Raising hopes for the development of an Aids vaccine that might actually work, researchers report they were able to protect monkeys against infection with simian immunodeficiency virus (SIV), the primate version of HIV.
They did so by using a novel approach that delivered antibody-producing genes directly to the animals' muscles. Typically, vaccines are aimed at ramping up the immune system to fight off infection, but this strategy eliminated that middle step.
"Traditional approaches toward developing an HIV vaccine that have worked for other viruses like influenza have just has not worked for HIV and, quite frankly, might not work for a long time or ever," explained the study's author, Dr Philip R. Johnson, chief scientific officer at Children's Hospital of Philadelphia and a professor of paediatrics at the University of Pennsylvania School of Medicine.
"But Mother Nature has allowed us a few breaks, in that we know that in a very few cases, people who have been infected for a very long time have been able to naturally develop antibodies that neutralize a lot of the circulating virus," he said.
How the research was done
"So, we thought perhaps we could take the genes that represent these antibodies 'off the shelf,' so to speak, give them directly to patients and, in essence, bypass the immune system."
"First we worked through mice and showed we could do it with mice," Johnson explained. "And now we've shown that we can actually transfer these genes into monkeys and protect these animals from SIV." The findings are in the online issue of Nature Medicine.
The researchers' efforts focused on preventing SIV infection in nine macaque monkeys who were "immunised" against SIV by inserting genes already known to express anti-SIV antibodies directly into the monkeys' muscles.
Once the genes were injected, they prompted the muscles to produce antibodies that were released into the bloodstream and began attacking the SIV.
After being exposed to SIV four weeks later, six of the nine monkeys appeared to be fully protected from infection because they remained completely uninfected, and none of the nine immunized monkeys went on to develop Aids or died from exposure to the virus, the researchers reported.
What the study showed
In contrast, six non-immunized monkeys exposed to SIV all became infected, and two-thirds died.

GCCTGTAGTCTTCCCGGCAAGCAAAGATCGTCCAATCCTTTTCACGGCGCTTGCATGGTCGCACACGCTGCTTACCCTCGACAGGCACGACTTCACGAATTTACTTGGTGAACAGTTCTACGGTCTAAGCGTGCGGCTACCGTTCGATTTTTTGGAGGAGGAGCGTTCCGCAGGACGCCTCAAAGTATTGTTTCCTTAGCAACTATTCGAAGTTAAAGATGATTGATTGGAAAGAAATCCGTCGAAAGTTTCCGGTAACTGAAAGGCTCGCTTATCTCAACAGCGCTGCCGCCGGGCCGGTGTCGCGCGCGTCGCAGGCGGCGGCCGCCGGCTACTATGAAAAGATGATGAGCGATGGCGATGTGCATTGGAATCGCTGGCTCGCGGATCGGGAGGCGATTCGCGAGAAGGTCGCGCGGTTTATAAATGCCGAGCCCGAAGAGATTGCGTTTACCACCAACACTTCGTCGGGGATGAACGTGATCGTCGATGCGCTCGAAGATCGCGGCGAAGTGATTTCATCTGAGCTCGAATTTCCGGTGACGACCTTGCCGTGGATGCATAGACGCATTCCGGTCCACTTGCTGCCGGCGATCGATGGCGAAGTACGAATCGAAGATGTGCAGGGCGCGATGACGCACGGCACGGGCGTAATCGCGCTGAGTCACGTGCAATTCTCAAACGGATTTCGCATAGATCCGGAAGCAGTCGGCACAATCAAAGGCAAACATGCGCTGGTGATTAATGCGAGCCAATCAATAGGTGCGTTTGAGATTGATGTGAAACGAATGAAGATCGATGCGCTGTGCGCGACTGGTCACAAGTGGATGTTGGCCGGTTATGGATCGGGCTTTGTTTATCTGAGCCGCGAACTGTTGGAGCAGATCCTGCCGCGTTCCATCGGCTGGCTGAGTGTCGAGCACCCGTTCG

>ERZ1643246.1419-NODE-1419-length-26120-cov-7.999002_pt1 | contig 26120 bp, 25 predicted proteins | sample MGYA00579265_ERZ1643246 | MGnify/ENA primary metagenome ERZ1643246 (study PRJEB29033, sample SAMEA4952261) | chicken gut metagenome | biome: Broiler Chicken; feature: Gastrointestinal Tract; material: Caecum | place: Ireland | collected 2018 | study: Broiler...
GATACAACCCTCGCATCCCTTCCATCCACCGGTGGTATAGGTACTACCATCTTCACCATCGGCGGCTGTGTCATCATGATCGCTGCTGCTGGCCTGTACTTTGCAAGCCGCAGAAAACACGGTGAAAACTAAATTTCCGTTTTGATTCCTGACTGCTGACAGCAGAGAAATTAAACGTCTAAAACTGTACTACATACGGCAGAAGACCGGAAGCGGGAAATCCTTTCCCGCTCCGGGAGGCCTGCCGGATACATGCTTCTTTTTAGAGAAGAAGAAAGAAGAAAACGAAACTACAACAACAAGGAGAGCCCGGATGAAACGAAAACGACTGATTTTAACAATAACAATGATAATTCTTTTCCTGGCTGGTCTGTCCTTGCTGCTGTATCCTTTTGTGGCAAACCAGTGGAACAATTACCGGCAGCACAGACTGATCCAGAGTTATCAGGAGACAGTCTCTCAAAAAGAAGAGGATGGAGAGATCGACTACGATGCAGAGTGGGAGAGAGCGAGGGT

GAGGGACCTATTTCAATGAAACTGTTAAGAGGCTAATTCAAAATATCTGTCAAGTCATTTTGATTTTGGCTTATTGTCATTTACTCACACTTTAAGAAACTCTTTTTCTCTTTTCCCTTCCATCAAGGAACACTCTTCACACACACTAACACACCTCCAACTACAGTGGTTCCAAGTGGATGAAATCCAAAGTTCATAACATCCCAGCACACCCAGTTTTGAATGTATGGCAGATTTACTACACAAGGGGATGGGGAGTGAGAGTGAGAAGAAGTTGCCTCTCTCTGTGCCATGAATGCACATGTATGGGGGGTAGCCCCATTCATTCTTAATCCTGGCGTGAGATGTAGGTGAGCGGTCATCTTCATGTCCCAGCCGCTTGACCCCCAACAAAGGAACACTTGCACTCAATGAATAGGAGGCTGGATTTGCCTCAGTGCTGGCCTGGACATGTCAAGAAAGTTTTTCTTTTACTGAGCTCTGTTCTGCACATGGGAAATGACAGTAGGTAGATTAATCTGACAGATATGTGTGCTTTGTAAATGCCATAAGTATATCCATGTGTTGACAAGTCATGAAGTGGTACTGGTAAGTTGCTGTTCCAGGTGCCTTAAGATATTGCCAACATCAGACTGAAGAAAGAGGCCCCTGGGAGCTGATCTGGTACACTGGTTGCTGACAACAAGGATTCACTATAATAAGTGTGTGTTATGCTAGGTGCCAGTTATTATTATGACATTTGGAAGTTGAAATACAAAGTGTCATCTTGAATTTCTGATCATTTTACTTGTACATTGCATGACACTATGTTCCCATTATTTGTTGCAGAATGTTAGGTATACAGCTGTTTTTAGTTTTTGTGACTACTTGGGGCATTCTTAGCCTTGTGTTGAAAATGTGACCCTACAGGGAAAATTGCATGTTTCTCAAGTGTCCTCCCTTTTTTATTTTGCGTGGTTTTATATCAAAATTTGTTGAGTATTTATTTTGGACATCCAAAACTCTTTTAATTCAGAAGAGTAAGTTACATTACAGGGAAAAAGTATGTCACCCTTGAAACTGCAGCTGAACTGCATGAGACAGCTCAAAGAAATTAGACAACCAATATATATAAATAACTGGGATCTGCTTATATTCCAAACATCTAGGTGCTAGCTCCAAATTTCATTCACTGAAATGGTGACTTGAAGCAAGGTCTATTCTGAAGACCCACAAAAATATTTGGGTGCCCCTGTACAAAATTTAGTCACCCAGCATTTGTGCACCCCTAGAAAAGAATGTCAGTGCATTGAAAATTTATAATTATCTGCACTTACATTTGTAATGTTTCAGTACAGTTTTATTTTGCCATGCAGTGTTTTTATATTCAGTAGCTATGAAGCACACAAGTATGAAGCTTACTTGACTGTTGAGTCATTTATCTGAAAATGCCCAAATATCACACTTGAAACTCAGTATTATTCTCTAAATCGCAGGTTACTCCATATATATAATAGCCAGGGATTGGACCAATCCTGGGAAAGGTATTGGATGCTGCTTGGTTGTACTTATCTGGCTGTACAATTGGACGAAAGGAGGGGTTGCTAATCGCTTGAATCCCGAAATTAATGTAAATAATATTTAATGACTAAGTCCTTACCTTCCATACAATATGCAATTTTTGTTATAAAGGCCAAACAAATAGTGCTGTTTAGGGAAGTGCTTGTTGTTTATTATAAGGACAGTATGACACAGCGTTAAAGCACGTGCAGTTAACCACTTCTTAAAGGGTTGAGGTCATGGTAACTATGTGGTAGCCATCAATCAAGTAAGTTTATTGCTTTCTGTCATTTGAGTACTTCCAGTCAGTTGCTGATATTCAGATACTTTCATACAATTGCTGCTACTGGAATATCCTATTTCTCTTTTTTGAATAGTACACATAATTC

Johnson and his team concluded that their immunization strategy triggered the development of long-lasting and complete protection against SIV infection among monkeys.
"I'm not about to over-hype this," Johnson cautioned. "But we are continuing our work with monkeys in parallel with moving forward to begin human trials in two years, if everything goes perfectly with our work with the FDA to develop safety preparations, which is absolutely appropriate.
"And if the immunisation trials work, then you have another few years to gear up. So, in the best of all possible worlds, you're looking at five years down the road for a practical benefit for patients. But, scientifically, we believe we are on the right track."
Findings hailed as 'exciting'
Rowena Johnston, director of research at the Foundation for Aids Research in New York City, described the work as "one of the most interesting and potentially promising concepts to come out of the vaccine field in quite a while".
"They've cut straight to the chase and eliminated the middle man," she explained. "That is the really exciting thing they've done. We already all know that the traditional approaches to a vaccine won't work for HIV. And so HIV is a field where researchers are required to come up with ideas that nobody has needed to think about before, and that is where the challenge is.
"And here what they've done is to get antibodies to the virus themselves being produced directly, rather than waiting for the very slow-moving immune system to respond. And that is so elegant."
"Of course, the caveat is that this paper is a concept, and not yet a solution," Johnston noted. "But as concepts go, this is very, very interesting, even if it seems so obvious after you see it, like all good research." – (HealthDay News, May 2009)
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